what about moving on the lakes? weather is pleasant as well and quality of life is one of the best and i suppose english is more spoken as in calabria

marco

The north has very beautiful cities and towns. But if you want to experience The Italian Vita Bella and the heart of Italy and Italians Go south young man go south !  The north is polluted with insane politics and unions, ( worse than the USA)  and certainly is far more influenced by European countries and cultures outside of Italy. Not that this hasn't touched the south. It just hasn't made as large a foot print on the south. That has been changing and unfortunately will continue to do so. But thank god the south is Behind the culture shift experienced in the north.

If you are young and ambitious and looking for a fast pace go to the USA.
But if you want to enjoy life, food or if you are a writer or painter go south !

Tante Belle Cose

Harry
PS: northern Italians will not like my assessment. The friction between north and south is an ancient one. It will not end anytime soon. A presto !!

Hi Harry,

Welcome to Expat.com and thank you for the sharing.

However, please note that you posted on a very old thread (2009)

It would be much appreciated if you could start a new discussion and share any experience or information for better interaction.

Thank you,

Hasnaa

Well, also this story of the easier grading system in the South is an old clichè... I studied in Calabria and I had an amazing career so far in Milan, Dublin and London, so I really don't know what you are talking about.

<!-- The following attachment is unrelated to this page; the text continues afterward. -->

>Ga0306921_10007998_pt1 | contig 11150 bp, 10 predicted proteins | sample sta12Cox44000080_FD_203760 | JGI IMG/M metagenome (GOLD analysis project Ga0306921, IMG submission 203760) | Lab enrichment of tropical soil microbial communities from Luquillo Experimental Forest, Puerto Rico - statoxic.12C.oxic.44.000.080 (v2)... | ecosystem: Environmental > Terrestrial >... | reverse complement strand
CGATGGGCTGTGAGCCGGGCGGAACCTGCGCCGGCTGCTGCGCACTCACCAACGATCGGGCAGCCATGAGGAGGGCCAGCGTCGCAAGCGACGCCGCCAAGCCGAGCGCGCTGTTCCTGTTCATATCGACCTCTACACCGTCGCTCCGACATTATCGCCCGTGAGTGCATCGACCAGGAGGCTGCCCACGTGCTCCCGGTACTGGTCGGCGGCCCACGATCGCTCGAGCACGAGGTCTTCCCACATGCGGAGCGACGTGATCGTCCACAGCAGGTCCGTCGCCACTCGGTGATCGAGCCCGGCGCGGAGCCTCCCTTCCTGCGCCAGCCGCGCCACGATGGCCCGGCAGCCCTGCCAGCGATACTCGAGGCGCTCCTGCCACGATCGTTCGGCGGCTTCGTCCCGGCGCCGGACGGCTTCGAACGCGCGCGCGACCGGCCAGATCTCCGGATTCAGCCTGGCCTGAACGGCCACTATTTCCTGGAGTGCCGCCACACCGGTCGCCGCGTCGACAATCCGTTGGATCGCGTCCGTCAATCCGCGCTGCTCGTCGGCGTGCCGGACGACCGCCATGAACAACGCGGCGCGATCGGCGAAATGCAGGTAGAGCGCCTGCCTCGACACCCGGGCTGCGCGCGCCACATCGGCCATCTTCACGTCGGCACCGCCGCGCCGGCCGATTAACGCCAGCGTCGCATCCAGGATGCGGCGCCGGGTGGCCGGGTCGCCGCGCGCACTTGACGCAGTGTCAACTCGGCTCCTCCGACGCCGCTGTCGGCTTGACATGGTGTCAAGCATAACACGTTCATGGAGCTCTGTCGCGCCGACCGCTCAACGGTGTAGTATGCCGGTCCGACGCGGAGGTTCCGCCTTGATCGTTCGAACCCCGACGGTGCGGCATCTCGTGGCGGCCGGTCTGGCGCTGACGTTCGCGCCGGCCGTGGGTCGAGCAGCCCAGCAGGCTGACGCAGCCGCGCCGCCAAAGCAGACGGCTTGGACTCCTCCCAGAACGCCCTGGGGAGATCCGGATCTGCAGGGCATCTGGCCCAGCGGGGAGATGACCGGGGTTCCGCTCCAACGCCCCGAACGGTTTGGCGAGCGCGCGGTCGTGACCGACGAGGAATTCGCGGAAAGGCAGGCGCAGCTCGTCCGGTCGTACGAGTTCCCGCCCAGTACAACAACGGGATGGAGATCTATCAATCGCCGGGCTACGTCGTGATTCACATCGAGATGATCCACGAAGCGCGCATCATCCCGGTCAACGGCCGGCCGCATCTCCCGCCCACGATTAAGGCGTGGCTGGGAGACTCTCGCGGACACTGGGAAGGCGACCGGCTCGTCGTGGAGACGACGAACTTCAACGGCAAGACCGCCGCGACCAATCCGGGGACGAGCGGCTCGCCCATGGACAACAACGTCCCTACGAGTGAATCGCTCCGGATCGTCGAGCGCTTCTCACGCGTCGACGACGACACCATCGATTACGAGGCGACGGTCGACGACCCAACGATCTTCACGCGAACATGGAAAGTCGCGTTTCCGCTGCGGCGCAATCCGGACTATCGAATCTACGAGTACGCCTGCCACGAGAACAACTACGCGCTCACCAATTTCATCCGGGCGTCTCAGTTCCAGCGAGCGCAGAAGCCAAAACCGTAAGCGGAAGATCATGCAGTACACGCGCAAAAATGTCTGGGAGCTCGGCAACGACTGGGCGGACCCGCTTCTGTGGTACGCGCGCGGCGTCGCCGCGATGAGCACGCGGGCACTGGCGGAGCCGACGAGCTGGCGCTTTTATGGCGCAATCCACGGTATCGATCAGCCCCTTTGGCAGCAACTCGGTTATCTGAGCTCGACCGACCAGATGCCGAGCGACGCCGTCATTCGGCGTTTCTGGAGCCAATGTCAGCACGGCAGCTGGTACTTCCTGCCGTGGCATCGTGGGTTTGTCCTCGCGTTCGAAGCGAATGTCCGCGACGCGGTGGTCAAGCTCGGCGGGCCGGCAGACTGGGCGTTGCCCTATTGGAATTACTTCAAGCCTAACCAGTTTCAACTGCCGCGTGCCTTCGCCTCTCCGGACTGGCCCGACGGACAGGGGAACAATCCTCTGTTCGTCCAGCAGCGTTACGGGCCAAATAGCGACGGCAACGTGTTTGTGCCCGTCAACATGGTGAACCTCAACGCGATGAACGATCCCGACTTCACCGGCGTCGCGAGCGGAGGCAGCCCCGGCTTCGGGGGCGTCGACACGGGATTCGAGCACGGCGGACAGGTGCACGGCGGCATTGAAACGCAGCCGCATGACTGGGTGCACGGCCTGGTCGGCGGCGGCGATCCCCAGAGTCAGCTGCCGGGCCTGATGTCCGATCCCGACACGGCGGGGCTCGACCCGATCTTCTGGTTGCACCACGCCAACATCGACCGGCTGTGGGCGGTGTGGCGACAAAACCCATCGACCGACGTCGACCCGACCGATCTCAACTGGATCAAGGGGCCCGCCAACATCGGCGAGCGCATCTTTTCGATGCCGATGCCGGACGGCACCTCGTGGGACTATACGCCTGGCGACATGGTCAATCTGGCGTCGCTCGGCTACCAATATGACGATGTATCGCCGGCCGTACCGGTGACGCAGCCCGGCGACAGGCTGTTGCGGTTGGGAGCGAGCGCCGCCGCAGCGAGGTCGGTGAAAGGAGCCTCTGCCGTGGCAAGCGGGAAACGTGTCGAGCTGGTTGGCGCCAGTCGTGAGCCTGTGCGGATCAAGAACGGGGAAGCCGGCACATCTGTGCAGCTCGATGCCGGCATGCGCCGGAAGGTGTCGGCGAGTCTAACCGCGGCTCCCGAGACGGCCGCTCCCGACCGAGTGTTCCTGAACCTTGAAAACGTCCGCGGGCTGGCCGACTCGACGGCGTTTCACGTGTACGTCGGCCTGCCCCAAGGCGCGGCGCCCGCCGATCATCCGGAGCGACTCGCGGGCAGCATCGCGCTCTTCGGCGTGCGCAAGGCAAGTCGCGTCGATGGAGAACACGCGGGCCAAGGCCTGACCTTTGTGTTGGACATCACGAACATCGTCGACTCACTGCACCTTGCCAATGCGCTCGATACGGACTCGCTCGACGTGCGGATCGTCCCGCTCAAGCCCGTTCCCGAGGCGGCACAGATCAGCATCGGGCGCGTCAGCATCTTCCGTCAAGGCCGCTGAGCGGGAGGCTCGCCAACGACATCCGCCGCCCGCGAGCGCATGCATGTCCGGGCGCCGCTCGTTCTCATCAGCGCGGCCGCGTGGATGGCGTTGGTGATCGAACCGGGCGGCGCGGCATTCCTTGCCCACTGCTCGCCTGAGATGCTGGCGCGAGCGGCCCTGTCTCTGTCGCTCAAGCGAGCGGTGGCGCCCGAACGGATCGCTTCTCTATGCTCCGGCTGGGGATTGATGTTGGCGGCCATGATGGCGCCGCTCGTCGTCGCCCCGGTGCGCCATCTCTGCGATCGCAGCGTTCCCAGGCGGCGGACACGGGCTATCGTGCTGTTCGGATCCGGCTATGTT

Moreover, please be helpful and don't say things that are not completely true such as "mafia is very present, etc". In fact, like all the places on earth, there are rough areas, but those are pretty small compared to the rest. (Happy to be proven wrong since I was born and bred there, while probably you've never put your feet in Calabria)

I'm planning myself to continue to earn money abroad to go back to Calabria and start a business. I believe there are few places on earth like it: gorgeous mountains (Sila, Pollino), wonderful beaches, volcanos near by and warm people everywhere.

I don't know Calabria too well although I do hear that the Beaches are beautiful. The mafia is in Sicily and its just another name for organised crime, which can be found anywhere in the world, including London! so don't let that put you off. I would recommend Puglia, which just as south as Calabria and just as lovely, true its flatter but the coastline is one of the cleanest and best in Italy. My nephew aged 8 goes to the local school, and he seems to be doing very well.
Tony

I have distant relatives in Marina di Gioiosa Ionica, and my father was born there, but my Italian is awful these days.  I was born in the USA and am now interested in having a home in Italy.  I am thinking anywhere along the West coast from Lazio down to Calabria.  I would only be in Italy for a couple of weeks per year as I have young kids in school in the USA, so I would want a location that could yield sufficient rent when I am not there.  Are there any recommendations on a great beach town?  Something close to an airport or train station would also be preferred.   I love my dad's home town, but there was not much to do in terms of renting wave runners, renting boats, etc.  Is there a good site that you would recommend to look at homes for sale?

New topic

Expatriate health insurance in Italy

Free advice and quotation service to choose an expat health insurance in Italy

Moving to Italy

Find tips from professionals about moving to Italy

Travel insurance in Italy

Enjoy stress-free travel to Italy